The deadline to submit books for consideration for the 2014 Oregon Book Awards is Friday, August 30, 2013. Books with an original publication date between August 1, 2012 and July 31, 2013 are eligible. The deadline for submission to the 2014 Pacific Northwest College of Art Graphic Literature Award is also August 30, 2013. Graphic literature with an original publication date between August 1, 2011 and July 31, 2013 is eligible. Please note there are separate guidelines for the Graphic Literature award.
Margarita Engle is a Cuban American poet, novelist, and journalist whose work has been published in many countries. She is the author of young adult nonfiction books and novels in verse including The Surrender Tree, a Newbery Honor Book, The Poet Slave of Cuba, Hurricane Dancers, The Firefly Letters, and Tropical Secrets.
Here are her comments on the 2013 Oregon Book Awards finalists for the Leslie Bradshaw Award for Young Adult Literature:
This novella can be described as a parable, a folktale, or a philosophy. Original and poetic, certain passages resemble anthropological studies of human rituals. War is described as a disease, a different country, a kind of animal, a language, or an “engineering problem” that makes war smell like oil. Chess games are proposed as an alternative to greed-driven violence. Questions are asked, leaving room for answers to spring from the reader’s imagination. The deceptively simple plot follows a quest by a soldier who is searching for the foot he lost when he stepped on a mine. Along the way, he encounters cruelty and kindness, and learns the true value of peace.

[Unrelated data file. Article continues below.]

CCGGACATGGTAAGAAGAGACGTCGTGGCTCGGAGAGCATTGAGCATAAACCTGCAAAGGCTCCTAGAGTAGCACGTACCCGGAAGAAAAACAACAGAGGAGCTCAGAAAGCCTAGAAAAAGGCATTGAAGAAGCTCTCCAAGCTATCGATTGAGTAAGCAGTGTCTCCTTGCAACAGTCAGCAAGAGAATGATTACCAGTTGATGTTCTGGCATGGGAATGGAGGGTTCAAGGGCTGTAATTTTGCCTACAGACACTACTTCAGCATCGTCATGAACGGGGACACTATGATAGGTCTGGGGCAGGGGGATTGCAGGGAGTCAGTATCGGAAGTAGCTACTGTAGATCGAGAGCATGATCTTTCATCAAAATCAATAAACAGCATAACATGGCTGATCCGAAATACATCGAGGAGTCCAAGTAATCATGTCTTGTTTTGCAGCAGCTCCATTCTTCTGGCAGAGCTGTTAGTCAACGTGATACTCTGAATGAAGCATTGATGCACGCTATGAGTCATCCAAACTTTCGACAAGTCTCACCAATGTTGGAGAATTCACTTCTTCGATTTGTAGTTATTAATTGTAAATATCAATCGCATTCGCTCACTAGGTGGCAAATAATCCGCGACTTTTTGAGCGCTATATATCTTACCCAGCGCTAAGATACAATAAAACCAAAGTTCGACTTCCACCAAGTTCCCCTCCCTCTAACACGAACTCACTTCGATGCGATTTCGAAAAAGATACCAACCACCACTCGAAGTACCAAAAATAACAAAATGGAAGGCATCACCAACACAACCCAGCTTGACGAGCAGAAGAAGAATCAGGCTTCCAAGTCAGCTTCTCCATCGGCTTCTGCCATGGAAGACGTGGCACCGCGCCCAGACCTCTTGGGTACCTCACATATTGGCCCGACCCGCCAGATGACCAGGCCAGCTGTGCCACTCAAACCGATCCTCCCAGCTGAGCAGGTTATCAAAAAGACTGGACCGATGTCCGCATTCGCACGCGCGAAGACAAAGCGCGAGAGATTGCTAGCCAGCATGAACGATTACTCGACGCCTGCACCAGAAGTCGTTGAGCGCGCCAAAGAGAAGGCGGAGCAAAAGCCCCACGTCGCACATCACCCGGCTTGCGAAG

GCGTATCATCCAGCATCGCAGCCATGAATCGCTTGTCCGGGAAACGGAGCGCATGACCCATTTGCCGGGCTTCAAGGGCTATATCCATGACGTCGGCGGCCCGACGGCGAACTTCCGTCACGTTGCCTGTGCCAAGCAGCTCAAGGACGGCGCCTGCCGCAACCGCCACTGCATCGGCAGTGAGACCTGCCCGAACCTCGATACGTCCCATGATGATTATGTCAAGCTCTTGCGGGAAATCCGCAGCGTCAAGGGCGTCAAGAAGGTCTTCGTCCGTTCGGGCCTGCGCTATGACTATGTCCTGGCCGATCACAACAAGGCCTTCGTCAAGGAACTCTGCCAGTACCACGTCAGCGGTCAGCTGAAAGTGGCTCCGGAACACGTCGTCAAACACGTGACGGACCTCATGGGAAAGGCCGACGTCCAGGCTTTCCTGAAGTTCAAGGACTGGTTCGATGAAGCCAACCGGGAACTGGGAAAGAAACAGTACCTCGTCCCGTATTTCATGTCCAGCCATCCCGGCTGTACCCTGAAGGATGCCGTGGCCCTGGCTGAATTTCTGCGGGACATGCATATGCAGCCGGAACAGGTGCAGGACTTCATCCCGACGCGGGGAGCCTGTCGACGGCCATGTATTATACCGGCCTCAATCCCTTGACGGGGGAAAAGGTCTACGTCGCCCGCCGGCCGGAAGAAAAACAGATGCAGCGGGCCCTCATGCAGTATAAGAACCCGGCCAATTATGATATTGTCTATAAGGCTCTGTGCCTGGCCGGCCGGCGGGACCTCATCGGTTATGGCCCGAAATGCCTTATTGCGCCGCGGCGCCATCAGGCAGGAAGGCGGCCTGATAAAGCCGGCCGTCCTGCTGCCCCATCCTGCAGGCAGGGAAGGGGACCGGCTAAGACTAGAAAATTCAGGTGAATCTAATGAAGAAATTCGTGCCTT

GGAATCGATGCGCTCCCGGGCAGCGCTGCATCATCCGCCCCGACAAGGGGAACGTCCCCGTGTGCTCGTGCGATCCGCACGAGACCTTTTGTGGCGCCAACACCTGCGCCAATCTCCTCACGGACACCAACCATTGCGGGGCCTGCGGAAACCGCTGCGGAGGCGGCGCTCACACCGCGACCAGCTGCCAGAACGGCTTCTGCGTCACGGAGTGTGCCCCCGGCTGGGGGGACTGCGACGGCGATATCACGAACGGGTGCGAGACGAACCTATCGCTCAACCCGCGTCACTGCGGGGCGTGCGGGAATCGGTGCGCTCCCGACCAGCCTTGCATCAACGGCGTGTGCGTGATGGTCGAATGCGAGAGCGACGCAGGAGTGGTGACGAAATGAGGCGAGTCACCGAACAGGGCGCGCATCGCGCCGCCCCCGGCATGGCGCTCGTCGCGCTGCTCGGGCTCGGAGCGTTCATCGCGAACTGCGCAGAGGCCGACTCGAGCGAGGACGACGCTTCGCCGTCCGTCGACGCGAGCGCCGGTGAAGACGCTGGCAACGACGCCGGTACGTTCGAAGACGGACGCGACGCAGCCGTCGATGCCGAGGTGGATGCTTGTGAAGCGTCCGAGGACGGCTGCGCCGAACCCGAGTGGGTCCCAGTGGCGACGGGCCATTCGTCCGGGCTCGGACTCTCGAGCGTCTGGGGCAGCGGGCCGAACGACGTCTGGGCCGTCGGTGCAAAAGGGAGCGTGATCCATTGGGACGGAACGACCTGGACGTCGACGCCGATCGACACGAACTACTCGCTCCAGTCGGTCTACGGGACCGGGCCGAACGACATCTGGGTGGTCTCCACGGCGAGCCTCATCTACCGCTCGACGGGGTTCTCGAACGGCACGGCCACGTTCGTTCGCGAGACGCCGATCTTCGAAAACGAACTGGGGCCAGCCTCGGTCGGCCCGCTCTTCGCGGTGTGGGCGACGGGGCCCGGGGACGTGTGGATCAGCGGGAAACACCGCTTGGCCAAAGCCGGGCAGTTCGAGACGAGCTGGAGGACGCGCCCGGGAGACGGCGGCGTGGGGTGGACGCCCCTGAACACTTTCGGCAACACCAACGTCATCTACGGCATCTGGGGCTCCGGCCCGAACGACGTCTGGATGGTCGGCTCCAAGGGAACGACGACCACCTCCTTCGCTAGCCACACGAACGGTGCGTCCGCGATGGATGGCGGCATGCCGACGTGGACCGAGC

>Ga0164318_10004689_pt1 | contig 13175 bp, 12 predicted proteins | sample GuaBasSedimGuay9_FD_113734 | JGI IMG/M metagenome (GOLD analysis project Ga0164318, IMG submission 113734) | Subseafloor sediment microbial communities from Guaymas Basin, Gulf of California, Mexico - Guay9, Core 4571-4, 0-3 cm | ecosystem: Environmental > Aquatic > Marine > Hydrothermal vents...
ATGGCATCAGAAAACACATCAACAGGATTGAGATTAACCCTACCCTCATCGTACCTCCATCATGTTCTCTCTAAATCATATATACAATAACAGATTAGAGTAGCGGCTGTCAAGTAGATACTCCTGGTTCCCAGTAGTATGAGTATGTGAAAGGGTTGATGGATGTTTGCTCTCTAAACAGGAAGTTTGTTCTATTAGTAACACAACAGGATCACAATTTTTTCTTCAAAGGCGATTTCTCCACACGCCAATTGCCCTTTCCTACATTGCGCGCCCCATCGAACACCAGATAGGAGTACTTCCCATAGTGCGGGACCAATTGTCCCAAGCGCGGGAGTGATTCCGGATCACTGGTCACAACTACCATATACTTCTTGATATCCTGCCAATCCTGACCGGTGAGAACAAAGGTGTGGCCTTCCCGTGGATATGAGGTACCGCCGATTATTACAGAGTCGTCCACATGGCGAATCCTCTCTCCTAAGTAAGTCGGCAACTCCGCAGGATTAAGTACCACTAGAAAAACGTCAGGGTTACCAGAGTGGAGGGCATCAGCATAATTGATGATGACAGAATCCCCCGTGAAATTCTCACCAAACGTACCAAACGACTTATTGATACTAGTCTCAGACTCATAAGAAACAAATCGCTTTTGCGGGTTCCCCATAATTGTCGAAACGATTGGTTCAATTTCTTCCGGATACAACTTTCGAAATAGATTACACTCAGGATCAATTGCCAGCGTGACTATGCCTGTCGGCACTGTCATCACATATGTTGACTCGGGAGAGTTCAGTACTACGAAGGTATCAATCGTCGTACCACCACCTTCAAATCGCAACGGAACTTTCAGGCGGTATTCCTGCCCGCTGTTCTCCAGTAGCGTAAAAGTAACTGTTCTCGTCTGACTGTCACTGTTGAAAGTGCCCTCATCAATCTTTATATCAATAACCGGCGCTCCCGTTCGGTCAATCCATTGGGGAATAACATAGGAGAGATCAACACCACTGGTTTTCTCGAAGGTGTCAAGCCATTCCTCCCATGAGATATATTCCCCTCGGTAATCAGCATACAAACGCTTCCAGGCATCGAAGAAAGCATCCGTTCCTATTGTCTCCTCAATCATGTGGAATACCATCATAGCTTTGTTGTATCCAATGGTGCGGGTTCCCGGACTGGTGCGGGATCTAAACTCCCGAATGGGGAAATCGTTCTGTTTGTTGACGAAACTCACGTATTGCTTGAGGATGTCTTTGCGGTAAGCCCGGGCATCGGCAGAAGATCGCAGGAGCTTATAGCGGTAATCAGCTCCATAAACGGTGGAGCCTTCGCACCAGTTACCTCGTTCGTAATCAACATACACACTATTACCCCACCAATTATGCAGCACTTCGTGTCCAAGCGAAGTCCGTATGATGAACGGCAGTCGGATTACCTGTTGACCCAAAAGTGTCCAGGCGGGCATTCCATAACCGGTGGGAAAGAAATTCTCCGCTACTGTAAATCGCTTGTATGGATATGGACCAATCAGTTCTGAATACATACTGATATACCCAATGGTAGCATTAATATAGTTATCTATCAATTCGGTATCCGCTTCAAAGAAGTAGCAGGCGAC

This is historical fiction at its best. Realistic, yet interwoven with a thread of fantasy, this inspiring story is set against the backdrop of the women’s suffrage movement in Portland, Oregon, in 1912. Miriam is the daughter of Jewish immigrants. She dreads being married off to a man of her parents’ choice. Curious, intelligent, and stubborn, she longs to work in her father’s print shop. When a mysterious visitor appears, and takes her time traveling back to a Biblical era, she learns that she can be brave. She also learns to fight for women’s rights. Returning to her own time, she becomes a suffragist, even though it means risking her relationship with her family. Miriam’s journey of discovery offers fascinating glimpses into two different historical time periods, two communities, and two aspects of the ongoing worldwide struggle for equality. Blue Thread is an intriguing story, with expertly depicted characters.
Graceful writing lends depth to this intriguing summer romance. The narrative alternates between two voices, the quirky one of bold Dylan, who insists on doing at least one random thing each day, and the cynical, wounded voice of Gray, a loner who is struggling to overcome a tragic loss. A community college setting, paired with love scenes and road trips, portrays the yearning for adult independence.